But it's hard to communicate with my parents about all this. My parents don't fit neatly into any box - on some fronts, they seem like very traditional Asian parents; on others, they have proved to be more open-minded. I'll say, for instance, that they were more positive about me embarking on my apprenticeship than I expected. Still, they've got a very different worldview from mine. And to be fair, the only models they have to go on are those in Malaysia. I noticed, for example, that they just don't seem to understand, despite me trying to explain it as clearly as I can multiple times (and believe me I've tried!), that people do get paid for this stuff, as yes, they do get paid enough to cover their basic needs at the least! Now, to be honest, I don't know much about pay structure and things like that in Malaysia for those in full-time ministry, but I am realistic enough to know that it's pretty low. (If you know more, please enlighten me in the comments!) In some harder situations, for example, a pastor will have to go bivocational. But that's not going to happen with me with the current options I have. I do think it will be hard. I come from a middle-class background, as is obvious from being able to go to university in the UK. So nice holidays abroad, for example, might no longer be easy to come by on a salary of your average full-timer. But it's not the end of the world.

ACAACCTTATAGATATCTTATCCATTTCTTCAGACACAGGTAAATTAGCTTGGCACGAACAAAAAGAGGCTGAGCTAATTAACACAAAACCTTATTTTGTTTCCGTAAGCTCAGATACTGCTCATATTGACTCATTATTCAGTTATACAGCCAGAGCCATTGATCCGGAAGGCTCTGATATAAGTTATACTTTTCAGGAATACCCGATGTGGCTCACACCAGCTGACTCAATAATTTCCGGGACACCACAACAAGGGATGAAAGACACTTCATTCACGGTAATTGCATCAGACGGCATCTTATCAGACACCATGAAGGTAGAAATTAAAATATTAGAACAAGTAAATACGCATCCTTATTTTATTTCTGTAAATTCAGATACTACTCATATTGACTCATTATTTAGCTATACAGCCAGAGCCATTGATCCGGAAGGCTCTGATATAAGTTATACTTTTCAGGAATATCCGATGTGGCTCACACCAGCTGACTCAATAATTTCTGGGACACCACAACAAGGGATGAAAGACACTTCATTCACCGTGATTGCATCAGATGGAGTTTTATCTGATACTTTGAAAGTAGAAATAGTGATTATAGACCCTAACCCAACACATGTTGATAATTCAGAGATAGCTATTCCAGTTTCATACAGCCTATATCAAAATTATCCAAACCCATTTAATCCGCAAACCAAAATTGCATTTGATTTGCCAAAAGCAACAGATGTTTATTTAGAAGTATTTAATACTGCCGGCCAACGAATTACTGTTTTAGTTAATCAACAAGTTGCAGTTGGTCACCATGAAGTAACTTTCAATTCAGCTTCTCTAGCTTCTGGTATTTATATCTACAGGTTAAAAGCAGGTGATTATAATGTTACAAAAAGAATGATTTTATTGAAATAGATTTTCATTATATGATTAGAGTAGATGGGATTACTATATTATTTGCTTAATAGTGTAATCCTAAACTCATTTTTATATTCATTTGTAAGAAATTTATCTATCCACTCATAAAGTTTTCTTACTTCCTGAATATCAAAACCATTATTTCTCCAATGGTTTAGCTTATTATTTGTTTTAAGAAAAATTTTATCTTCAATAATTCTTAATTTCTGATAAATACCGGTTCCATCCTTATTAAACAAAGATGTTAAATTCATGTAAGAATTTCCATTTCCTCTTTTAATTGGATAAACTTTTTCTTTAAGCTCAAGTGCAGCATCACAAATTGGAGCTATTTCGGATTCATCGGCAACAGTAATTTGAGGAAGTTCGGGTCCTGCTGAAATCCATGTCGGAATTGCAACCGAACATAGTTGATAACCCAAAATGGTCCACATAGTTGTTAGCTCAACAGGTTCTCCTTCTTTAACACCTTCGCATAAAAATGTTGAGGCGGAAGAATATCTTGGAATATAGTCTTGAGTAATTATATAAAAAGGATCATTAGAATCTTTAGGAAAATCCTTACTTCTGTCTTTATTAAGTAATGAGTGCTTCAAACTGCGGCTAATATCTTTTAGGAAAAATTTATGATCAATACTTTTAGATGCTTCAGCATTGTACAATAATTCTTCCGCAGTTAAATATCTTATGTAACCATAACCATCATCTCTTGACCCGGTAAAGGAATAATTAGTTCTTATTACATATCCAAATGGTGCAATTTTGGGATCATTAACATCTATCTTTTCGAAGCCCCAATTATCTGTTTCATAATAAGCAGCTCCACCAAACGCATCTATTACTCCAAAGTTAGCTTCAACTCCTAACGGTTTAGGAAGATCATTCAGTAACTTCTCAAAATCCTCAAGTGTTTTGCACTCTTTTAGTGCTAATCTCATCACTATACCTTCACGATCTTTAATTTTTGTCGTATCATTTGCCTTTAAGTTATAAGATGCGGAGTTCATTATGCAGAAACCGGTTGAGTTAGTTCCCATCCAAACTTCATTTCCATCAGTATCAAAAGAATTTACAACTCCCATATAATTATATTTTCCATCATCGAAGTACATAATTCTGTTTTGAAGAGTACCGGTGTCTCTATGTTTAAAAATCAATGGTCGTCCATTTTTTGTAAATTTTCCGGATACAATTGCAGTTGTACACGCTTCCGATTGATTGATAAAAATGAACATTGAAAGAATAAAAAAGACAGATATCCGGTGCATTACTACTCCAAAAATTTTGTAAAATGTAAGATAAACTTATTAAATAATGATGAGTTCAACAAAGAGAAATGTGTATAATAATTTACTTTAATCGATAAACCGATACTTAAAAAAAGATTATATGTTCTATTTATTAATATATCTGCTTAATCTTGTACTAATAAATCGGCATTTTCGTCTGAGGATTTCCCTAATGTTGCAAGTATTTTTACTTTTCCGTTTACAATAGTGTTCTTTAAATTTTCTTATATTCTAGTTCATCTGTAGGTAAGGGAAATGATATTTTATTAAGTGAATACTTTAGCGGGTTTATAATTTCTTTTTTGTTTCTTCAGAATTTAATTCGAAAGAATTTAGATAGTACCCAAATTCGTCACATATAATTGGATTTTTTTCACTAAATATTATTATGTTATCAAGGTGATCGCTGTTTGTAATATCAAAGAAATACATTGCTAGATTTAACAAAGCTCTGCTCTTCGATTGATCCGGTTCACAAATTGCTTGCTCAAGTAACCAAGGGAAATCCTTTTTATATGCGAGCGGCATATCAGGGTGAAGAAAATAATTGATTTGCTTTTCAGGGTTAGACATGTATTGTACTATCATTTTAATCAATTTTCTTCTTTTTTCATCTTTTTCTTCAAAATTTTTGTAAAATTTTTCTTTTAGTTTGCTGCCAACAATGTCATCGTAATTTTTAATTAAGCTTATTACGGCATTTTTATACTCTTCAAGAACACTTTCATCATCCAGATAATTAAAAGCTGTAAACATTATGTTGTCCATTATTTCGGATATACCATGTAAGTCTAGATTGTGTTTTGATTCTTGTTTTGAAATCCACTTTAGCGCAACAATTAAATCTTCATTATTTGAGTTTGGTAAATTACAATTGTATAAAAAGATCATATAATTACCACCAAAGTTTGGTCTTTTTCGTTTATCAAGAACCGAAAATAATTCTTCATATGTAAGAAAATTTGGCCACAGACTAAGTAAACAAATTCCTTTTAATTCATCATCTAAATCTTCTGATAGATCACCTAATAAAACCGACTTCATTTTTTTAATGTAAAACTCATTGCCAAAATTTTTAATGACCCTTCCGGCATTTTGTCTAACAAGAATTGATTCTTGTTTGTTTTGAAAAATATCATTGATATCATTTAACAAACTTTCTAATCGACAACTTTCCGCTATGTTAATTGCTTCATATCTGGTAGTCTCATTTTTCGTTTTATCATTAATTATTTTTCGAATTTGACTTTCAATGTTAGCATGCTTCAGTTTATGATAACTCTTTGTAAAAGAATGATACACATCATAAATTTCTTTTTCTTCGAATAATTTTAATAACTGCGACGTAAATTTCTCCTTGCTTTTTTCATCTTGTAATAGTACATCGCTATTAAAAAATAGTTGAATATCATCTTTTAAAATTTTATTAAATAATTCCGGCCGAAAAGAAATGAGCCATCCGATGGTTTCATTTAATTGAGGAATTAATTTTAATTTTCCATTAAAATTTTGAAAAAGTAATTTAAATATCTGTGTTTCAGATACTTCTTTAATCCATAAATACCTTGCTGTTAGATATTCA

There's also the "you can still work a full-time job and do ministry on the side" argument: this seems to be a favourite of Asian parents everywhere, as some of my other friends in ministry testify. Well, I had to explain the "full-time" in "full-time ministry", and the value of ministry of the word, but how do you do that when their worldviews are so different? It's made even more complex when I naturally advocate every-member ministry, i.e full-time ministry does not make you more inherently spiritual; there is a sense in which every Christian is full-time. But then to say that there is also a sense in which some people are set apart for full-time ministry. Regular readers of the blog will remember that I preached from Ephesians 4:7-16 over a month ago, which touches on this very issue. Frustratingly for me, it seems as if every church member apart from my parents understood what I was going on about!